Navigating the Impending Merger: Comprehensive Insights into the Combined R&D Tax Relief Schemes
The recent Autumn Statement officially announced the merger of the R&D tax relief schemes, scheduled to take effect from 1st April 2024, for accounting periods starting after this date. This significant reform, following a consultation opened in January 2023 and subsequent policy papers, particularly impacts companies engaged in Research and Development (R&D) activities.
The supporting documentation, released shortly after the Autumn Statement, outlines the groundwork for combining the Small and Medium Enterprise (SME) and Research and Development Expenditure Credit (RDEC) schemes. This impending merger, affecting all claiming companies, prompted our comprehensive analysis of the associated rules.
Confirmed in the Autumn Statement on 22nd November, the merger will follow RDEC rules, highlighting the role of R&D in a company’s pre-tax income. Larger businesses accustomed to the RDEC scheme’s ‘above-the-line credit’ approach may experience a smoother transition, while SMEs are advised to proactively plan for the impending changes.
Key Components of the Merged Scheme:
1. Definition of R&D: The fundamental DSIT Guidelines, remains unaltered, requiring companies to demonstrate uncertainties and advancements in science or technology.
2. Rates of Relief: A proposed unified relief rate of 20%, resulting in a net benefit of 15% or 16.2% depending on corporation tax rate for companies Large and Small.
3. A specialised relief rate scheme for SME R&D-intensive companies (net benefit of 27%) will persist alongside the merged scheme. Though after March 2024 the definition of a research-intensive company will drop from R&D spend at 40% to 30%, adding an anticipated 5,000 eligible companies to this scheme.
4. SME PAYE Loss Cap Rules: The more favourable SME scheme PAYE loss cap rules are slated for adoption, with the notional tax rate applied to loss-making companies set at 19%.
5. Subcontracted R&D: The scheme permits broader claims on outsourced R&D costs for the R&D decision maker, akin to the current SME scheme, though details on contract terms that specify this are still being consulted on.
6. Subsidised R&D: Unlike the current SME scheme, subsidised expenditure rules won’t apply to the new merged scheme, ensuring that relief remains unaffected if a company receives a grant for R&D costs.
In the earlier spring statement and previous announcements, the Government had already added in maths and cloud–computing costs as eligible and that overseas sub-contractor costs would become ineligible unless the R&D has to take place abroad for geographical, social or legal reasons.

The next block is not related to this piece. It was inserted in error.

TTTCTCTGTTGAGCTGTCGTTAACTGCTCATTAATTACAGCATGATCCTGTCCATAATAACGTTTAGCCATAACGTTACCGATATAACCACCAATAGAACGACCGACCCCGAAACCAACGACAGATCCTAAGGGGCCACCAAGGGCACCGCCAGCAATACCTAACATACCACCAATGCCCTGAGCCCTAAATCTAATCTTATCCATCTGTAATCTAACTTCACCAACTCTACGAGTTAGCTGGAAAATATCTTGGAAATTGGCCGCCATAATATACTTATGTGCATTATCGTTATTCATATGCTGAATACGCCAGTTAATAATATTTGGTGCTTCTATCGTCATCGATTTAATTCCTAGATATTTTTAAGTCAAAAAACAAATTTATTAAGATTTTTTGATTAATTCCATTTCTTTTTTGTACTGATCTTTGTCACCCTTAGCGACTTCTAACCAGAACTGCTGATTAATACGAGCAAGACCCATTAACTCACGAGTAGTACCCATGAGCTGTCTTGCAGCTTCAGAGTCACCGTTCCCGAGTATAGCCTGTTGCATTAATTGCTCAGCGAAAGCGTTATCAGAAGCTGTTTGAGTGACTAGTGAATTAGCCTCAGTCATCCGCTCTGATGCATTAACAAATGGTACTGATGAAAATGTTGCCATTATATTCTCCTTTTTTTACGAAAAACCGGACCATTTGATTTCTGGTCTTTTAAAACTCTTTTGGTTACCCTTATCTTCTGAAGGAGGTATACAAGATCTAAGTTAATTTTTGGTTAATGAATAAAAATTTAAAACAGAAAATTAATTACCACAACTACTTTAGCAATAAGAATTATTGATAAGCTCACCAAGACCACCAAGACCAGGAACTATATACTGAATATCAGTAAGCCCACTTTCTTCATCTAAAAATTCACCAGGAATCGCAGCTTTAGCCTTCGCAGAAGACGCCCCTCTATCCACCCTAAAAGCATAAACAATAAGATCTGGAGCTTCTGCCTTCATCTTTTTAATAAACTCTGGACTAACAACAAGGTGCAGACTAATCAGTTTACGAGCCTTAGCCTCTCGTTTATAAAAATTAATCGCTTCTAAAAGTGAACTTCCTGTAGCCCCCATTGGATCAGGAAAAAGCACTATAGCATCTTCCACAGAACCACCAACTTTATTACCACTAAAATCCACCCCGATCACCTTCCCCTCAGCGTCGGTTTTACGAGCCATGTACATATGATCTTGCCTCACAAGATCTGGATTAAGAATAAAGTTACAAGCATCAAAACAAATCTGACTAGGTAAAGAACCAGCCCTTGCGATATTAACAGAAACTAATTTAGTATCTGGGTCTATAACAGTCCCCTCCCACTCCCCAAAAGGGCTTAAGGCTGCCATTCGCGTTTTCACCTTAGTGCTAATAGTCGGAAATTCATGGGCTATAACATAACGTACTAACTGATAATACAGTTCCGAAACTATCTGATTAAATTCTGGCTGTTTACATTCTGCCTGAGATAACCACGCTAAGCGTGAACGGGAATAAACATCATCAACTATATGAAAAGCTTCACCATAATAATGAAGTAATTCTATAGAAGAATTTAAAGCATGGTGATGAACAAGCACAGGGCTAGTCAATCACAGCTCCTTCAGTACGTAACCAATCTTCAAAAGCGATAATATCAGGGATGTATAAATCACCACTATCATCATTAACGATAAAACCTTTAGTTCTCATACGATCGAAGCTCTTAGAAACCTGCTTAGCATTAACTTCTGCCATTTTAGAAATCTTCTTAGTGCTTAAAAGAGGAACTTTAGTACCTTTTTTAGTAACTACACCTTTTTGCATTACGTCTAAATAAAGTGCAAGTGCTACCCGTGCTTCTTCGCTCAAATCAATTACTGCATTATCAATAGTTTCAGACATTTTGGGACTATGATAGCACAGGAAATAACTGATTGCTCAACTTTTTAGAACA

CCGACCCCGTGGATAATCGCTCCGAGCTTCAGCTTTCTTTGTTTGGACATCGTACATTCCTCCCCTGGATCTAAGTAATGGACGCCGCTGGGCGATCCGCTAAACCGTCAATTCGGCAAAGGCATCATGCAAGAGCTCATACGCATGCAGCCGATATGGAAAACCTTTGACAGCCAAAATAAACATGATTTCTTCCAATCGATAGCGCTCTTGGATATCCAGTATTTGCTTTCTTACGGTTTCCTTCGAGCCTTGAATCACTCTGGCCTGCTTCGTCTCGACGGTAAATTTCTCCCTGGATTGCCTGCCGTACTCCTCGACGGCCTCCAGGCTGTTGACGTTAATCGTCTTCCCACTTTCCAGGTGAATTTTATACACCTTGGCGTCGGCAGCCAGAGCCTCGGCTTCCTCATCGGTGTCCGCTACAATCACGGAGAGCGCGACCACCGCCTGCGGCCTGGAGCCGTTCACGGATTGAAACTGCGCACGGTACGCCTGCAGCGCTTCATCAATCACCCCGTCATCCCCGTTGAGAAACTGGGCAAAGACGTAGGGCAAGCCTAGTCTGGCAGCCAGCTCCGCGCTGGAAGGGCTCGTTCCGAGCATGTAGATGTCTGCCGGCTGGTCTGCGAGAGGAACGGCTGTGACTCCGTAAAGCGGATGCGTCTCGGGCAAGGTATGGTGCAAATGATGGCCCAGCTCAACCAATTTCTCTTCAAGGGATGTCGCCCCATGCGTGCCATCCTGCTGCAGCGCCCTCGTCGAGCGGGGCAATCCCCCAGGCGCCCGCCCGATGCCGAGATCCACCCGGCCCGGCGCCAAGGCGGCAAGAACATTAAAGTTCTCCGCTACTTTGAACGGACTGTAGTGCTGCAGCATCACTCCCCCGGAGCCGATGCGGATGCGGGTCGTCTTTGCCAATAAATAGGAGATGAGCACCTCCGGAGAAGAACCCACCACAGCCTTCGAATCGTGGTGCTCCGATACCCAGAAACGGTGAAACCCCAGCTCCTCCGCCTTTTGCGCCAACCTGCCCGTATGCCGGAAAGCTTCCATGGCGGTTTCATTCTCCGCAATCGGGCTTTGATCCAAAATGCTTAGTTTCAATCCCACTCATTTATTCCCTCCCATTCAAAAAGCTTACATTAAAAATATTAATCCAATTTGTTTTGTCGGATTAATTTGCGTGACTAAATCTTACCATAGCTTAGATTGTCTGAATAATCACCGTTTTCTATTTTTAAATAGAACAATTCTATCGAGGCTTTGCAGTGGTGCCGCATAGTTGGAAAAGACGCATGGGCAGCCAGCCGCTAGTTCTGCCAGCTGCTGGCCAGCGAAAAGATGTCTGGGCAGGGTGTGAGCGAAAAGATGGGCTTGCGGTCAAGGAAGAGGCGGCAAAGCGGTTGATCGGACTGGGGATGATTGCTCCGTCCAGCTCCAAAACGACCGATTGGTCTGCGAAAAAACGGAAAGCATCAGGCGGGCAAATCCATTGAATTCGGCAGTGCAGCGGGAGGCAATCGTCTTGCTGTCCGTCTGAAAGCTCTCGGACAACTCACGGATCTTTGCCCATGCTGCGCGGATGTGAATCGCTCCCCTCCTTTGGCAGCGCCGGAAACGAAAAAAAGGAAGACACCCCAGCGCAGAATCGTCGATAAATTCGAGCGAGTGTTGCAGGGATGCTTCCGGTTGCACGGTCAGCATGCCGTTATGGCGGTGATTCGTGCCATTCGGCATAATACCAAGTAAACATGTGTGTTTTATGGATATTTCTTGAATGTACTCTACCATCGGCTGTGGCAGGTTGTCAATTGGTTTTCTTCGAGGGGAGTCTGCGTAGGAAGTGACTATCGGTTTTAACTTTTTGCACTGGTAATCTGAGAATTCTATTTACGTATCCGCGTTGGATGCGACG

Impact on Businesses:
The merger has broad implications for companies involved in R&D activities, potentially reducing benefits for smaller enterprises. Noteworthy changes to rules on R&D decision makers, subsidised R&D and overseas costs necessitate careful planning, especially for businesses receiving grants or contracts for sub-contracted R&D. The increased benefit rate for the RDEC scheme to 15-16% is a significant boost for Large Companies but will this be competitive enough among international schemes where some countries offer the following benefit:
United States 22%
For the SME in the UK the benefit has dropped from 25-33% to 15-27%, a significant hit and again does this make the UK an attractive place to carry out R&D, especially when HMRC are being quite aggressive in challenging R&D claims made by SMEs.
How to prepare:
Contrary to expectations of a potential one-year delay, the Autumn Statement confirmed the merger’s timely implementation. Businesses, especially SMEs, are urged to be proactive in readiness for potential changes. We welcome inquiries for advice, offering assistance in evaluating impacts, resource sourcing, contract terms and recommending necessary organisational adjustments.
The government’s objective is to make the UK a world leader in R&D as a driver of innovation and economic growth. The merged scheme aligns with their goal of tax simplification and prudent use of taxpayers’ money.
Graph source – New data on R&D Tax Incentives from OECD
Article written by: Ian Davie, Senior Consultant – TBAT Innovation Ltd
To discuss how we may be able to assist with your R&D Tax Claim, or if you have any queries, please contact Jo Rudzki, confirming you are an STC Member email@example.com or visit www.tbat.co.uk for further information
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